On Wednesday, the search company will open its advertising service, called AdWords, in two dialects of Chinese: simplified and traditional. AdWords lets advertisers bid for ad placement on pages linked to keyword queries; the ads automatically appear within Google results. While the company has drawn some Chinese advertisers, it believes that this will open doors to new customers.
"We want to make sure advertisers are able to reach out to customers in the Chinese writing system that's more comfortable," said Adam Freed, Google's director of international online sales and operations.
Search-advertising sales show potential in China.
Sohu.com, the top portal in China, reported last week advertising revenue in the fourth quarter of $9.5 million, a 120 percent rise from the same period in 2002. The company derives ad revenue partly from sponsored search listings, which are Google's specialty. Improving sales are thanks to recognition among advertisers that the Internet is "a mainstream media and entertainment platform in China," said Sohu CEO Charles Zhang. The company also reported net income of $11.6 million.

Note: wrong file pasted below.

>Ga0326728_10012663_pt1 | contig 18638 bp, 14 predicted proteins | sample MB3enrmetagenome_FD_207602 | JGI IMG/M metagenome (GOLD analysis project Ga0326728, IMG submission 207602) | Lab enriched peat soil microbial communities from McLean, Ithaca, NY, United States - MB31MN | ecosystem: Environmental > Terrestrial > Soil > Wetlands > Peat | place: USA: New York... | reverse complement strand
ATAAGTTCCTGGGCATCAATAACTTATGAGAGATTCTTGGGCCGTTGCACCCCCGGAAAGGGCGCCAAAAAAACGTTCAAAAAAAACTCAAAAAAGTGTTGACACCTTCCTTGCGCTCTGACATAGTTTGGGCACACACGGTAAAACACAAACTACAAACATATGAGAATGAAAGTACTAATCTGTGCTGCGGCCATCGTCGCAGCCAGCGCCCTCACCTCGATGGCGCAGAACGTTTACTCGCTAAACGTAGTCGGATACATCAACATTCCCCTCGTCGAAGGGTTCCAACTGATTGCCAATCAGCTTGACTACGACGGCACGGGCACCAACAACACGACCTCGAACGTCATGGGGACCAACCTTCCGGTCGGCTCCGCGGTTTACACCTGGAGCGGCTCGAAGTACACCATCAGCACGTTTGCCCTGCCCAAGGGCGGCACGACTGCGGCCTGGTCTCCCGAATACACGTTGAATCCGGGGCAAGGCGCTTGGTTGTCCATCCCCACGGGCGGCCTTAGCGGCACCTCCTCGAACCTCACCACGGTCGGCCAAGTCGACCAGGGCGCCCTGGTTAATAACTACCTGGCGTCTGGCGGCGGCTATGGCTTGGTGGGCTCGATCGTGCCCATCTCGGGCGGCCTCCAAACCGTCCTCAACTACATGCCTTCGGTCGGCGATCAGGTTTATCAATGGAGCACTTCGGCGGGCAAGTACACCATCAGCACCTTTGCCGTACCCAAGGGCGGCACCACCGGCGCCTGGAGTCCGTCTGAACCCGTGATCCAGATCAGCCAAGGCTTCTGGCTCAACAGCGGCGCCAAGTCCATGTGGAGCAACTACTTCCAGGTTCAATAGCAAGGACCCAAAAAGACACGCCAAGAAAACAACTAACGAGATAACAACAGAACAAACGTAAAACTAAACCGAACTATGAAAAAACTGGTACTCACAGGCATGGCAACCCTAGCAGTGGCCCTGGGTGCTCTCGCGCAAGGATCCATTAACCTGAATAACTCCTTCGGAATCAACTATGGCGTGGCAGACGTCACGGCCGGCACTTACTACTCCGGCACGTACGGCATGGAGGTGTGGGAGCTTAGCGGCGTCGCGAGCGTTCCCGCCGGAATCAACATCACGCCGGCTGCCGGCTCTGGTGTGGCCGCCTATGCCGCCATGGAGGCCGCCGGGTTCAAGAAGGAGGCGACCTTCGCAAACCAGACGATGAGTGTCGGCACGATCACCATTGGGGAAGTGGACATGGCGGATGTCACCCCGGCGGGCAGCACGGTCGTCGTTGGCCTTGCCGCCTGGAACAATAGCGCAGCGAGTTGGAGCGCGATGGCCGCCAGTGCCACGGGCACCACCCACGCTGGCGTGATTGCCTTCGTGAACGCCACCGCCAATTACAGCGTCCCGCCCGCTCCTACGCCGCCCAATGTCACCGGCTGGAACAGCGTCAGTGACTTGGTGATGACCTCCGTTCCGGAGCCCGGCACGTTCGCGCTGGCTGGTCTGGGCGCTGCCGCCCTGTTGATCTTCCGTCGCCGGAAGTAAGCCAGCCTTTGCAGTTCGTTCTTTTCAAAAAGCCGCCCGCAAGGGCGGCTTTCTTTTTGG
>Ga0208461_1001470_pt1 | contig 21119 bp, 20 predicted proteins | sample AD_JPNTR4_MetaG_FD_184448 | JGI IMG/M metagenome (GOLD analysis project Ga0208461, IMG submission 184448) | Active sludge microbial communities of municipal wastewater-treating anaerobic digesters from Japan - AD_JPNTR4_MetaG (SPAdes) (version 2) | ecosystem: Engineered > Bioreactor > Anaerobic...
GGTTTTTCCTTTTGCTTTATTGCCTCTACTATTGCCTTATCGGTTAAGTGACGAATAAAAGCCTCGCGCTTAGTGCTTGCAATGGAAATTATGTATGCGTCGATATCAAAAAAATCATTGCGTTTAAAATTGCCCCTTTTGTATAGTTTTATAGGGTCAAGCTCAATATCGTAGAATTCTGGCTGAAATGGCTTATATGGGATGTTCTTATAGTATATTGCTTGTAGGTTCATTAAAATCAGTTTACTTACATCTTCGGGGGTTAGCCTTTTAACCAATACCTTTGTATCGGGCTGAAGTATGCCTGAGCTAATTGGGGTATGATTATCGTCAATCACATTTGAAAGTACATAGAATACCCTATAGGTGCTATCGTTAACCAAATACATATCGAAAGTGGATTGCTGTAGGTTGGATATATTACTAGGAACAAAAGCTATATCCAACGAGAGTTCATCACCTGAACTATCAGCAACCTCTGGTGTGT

Google, based in Mountain View, Calif., is on a tear when it comes to international expansion, both in setting up Web search sites in foreign languages and selling related advertising overseas. It operates sites in nearly 100 foreign languages. It also supports its 150,000 advertisers in 16 languages, now including Chinese.
In addition, Google accepts the national currency of Hong Kong and Singapore, in addition to 11 other currencies.
Overture Services, Google's chief rival in the United States, does not offer ad support in China yet. But it operates in Japan and Korea, along with nine other European countries. It also allows advertisers to pay for sponsored listings in yen and won.